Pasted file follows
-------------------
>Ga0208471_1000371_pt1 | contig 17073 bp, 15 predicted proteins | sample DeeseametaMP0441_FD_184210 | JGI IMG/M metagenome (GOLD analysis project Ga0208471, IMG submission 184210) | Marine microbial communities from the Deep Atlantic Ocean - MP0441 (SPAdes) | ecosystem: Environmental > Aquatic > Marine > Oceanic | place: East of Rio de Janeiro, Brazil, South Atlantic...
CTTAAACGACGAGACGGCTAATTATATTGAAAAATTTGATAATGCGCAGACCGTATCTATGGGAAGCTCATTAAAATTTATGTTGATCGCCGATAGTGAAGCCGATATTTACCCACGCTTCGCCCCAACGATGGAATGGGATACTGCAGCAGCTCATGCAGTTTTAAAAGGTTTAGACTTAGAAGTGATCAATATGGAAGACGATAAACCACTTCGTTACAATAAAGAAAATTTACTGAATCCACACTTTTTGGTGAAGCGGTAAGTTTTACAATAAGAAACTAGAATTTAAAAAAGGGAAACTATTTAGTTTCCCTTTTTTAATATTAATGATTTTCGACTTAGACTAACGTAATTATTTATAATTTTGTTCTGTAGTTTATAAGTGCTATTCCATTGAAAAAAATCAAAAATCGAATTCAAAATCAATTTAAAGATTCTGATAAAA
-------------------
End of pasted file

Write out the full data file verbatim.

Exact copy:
>Ga0208471_1000371_pt1 | contig 17073 bp, 15 predicted proteins | sample DeeseametaMP0441_FD_184210 | JGI IMG/M metagenome (GOLD analysis project Ga0208471, IMG submission 184210) | Marine microbial communities from the Deep Atlantic Ocean - MP0441 (SPAdes) | ecosystem: Environmental > Aquatic > Marine > Oceanic | place: East of Rio de Janeiro, Brazil, South Atlantic...
CTTAAACGACGAGACGGCTAATTATATTGAAAAATTTGATAATGCGCAGACCGTATCTATGGGAAGCTCATTAAAATTTATGTTGATCGCCGATAGTGAAGCCGATATTTACCCACGCTTCGCCCCAACGATGGAATGGGATACTGCAGCAGCTCATGCAGTTTTAAAAGGTTTAGACTTAGAAGTGATCAATATGGAAGACGATAAACCACTTCGTTACAATAAAGAAAATTTACTGAATCCACACTTTTTGGTGAAGCGGTAAGTTTTACAATAAGAAACTAGAATTTAAAAAAGGGAAACTATTTAGTTTCCCTTTTTTAATATTAATGATTTTCGACTTAGACTAACGTAATTATTTATAATTTTGTTCTGTAGTTTATAAGTGCTATTCCATTGAAAAAAATCAAAAATCGAATTCAAAATCAATTTAAAGATTCTGATAAAA